I read in the New York Times recently about an increasing attention being paid by American academic researchers to the history of liberal Christianity. The article says that in the U.S. the dominant story for decades has been about the rise of evangelical Christians. The Times reports that decades ago evangelicals "began asserting their power and identity, ultimately routing their more liberal mainline Protestant counterparts in the pews, on the offering plate and at the ballot box."
The Times says, however, that now "a growing cadre of historians of religion are reconsidering the legacy of those faded establishment Methodists, Presbyterians and Episcopalians, tracing their enduring influence on the movements for human rights and racial justice, the growing 'spiritual but not religious' demographic and even the shaded moral realism of Barack Obama -- a liberal Protestant par excellence, some of these academics say." The Times describes this as a "mainline moment."
Historical books with the following titles are making their way onto reading lists: Matthew S. Hedstrom's Rise of Liberal Religion: Book Culture and American Spirituality in the 20th Century; Jill K. Gill's Embattled Ecumenism: The National Council of Churches, the Vietnam War and the Trials of the Protestant Left; and Leigh E. Schmidt's The Rise of Liberal Religion. This is significant because sooner or later historical research usually finds its way into popular consciousness.
Does this mean resurgence in liberal Protestantism in the U.S.? Not necessarily. Ironically, American researchers say, Liberal Protestantism has fed the "spiritual but not religious" demographic, which can accommodate everything from church going to "Alcoholics Anonymous, yoga and the gospel of Oprah." This, according to some American researchers, is not a bad thing but it doesn't fill mainline Protestant pews on Sunday.
Historian David Hollinger is paraphrased in the Times as saying, however, that the mainline churches "may have lost Protestantism, but they won the country, establishing ecumenicalism, cosmopolitanism and tolerance as the dominant American creed."
Not so fast
Not so fast, say others, including Mark Noll, a Canadian who teaches the history of religion at Notre Dame University in Indiana, and a prominent evangelical intellectual. If a religious tradition is to have a continuing influence, he says, it has to have committed people in the pews.
Social gospel in Canada
What about Canada? The historical influence of liberal Protestantism is undeniable. The social gospel movement drove political change from the 1930s to at least the 1960s. People such as J. S. Woodsworth, Tommy Douglas and Stanley Knowles -- all of them Protestant ministers -- moved Canada in a humane and social democratic direction. But that flame has been burning less brightly in recent decades and a more right wing religious presence now prevails in the halls of power. A well-connected minister of my acquaintance says that the Prime Minister has yet to meet with United Church leaders since he was first elected in 2006. But religionists of a more conservative persuasion appear to have widespread access to Parliament Hill.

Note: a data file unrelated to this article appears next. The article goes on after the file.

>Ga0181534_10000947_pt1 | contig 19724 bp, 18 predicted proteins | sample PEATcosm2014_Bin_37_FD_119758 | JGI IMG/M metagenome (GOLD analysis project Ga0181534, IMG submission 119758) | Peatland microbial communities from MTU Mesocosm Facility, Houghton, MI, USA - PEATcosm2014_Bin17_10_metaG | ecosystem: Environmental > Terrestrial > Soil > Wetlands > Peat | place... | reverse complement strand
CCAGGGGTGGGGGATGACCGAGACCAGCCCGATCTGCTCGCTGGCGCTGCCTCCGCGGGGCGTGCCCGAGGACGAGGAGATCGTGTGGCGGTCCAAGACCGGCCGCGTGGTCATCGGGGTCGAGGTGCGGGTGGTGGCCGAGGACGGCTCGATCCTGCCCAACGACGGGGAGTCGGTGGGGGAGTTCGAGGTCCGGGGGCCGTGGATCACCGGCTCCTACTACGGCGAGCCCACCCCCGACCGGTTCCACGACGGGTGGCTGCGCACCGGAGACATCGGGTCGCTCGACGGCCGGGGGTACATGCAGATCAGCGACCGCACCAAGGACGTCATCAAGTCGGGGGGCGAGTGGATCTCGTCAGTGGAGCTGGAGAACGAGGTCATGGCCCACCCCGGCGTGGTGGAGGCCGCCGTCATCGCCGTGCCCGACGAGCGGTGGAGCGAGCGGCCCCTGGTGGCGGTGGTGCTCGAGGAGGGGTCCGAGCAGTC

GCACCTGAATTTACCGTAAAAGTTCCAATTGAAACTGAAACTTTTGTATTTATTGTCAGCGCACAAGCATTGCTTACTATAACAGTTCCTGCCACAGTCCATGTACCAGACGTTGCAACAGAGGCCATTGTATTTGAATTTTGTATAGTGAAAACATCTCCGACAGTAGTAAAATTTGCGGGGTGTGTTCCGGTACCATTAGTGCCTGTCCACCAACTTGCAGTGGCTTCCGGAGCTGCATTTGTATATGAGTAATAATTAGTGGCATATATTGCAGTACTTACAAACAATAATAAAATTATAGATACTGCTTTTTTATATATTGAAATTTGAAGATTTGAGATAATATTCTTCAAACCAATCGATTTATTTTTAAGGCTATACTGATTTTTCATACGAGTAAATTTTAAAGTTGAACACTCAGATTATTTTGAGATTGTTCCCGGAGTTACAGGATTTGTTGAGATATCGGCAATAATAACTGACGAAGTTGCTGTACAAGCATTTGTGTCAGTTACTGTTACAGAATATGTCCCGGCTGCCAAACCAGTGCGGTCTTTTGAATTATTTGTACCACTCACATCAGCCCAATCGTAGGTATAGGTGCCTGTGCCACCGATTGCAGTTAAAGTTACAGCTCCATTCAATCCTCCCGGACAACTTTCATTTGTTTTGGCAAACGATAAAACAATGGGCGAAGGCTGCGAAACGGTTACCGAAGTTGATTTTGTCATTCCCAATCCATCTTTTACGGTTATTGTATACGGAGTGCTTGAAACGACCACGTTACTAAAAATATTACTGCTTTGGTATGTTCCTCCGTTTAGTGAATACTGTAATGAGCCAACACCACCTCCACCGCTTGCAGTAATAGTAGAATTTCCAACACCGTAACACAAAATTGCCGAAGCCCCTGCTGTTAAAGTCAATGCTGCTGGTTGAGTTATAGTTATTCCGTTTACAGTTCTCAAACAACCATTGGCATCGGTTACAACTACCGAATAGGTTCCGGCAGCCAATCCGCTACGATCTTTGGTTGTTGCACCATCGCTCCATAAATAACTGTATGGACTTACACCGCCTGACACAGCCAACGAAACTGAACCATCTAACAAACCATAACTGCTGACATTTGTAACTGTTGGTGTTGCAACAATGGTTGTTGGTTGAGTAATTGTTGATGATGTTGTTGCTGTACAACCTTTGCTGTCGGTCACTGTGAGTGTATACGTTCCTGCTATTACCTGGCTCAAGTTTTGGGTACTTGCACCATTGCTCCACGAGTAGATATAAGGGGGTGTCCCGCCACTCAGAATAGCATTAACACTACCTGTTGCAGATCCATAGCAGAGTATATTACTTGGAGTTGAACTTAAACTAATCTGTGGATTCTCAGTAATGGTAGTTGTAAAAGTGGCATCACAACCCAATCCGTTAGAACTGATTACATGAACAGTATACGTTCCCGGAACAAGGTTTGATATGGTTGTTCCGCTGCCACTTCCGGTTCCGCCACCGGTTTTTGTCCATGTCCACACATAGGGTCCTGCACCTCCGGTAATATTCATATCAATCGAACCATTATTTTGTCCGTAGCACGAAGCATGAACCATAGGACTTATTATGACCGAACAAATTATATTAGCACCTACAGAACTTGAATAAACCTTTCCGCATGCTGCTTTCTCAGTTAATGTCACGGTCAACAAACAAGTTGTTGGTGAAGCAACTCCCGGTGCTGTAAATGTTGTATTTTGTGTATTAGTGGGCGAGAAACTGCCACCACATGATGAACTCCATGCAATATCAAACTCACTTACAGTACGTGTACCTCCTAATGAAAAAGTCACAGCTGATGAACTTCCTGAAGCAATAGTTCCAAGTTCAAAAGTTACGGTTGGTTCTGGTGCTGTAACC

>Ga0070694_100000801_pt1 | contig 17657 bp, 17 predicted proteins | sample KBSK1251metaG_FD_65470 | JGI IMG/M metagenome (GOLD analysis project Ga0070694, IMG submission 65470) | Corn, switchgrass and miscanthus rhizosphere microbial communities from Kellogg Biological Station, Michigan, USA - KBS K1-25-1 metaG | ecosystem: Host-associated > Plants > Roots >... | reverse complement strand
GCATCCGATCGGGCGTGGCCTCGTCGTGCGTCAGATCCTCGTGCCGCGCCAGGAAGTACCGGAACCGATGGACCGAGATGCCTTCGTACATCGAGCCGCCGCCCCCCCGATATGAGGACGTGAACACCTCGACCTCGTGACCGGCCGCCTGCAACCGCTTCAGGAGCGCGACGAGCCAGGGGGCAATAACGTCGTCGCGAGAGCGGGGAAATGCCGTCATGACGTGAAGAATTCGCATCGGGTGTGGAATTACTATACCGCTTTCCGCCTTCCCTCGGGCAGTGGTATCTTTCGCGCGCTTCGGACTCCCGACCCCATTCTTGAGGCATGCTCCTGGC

What of numbers? Sociologist Reginald Bibby wrote in the Globe and Mail about the release of the 2011 census information. He warned that the voluntary nature of this census made the numbers less reliable than usual but went on to say several interesting things.
Almost eight in ten Canadians (76 per cent) continue to identify with a religion, but a growing minority -- 4 per cent, up from 16 per cent in 2001 and 12 per cent in 1991 -- identify with no religion.
Roman Catholicism and evangelical Protestantism are holding their own, according to Bibby, but a number of liberal Protestant denominations, including the Anglican and United Churches, are continuing to lose people. Bibby attributes this at least partly to demographics. Immigration by Filipinos, for example, has bolstered Catholicism. The Anglican and United Churches had their nineteenth and early twentieth century base among people of British origin but they no longer constitute a large group of immigrants.
Theological differences between mainline and evangelical Protestants had their origins in various debates early in the Twentieth century, including those over fundamentalism and competing understandings about how to read the Bible. A persistent remnant of those differences remains. One prominent evangelical scholar reacted privately to Bibby's recent analysis by saying he had been far too easy on the liberal Protestants.
"Their fifty-year experiment in trying to be as inclusive as possible has left them including fewer and fewer, year over year, decade over decade," he wrote. "With so many more options on a Sunday morning than ever before, not many Canadians are going to rouse themselves for that thin soup, and most aren't."
Blogging for the Observer
Despite that harsh judgment, I must admit my own fondness for liberal Protestantism, particularly for what it bequeathed to Canada by way of the social gospel. This is my opportunity then to announce that commencing on August 8, I will be writing a blog entry every second week for the United Church Observer. You can follow it here.
I will, of course, continue to post to my Pulpit and Politics blog as well. I like to think that in the almost six years since I have been writing the blog, I have paid frequent attention to the many contributions of religious liberals to various public policy debates. I intend to continue doing that in future.
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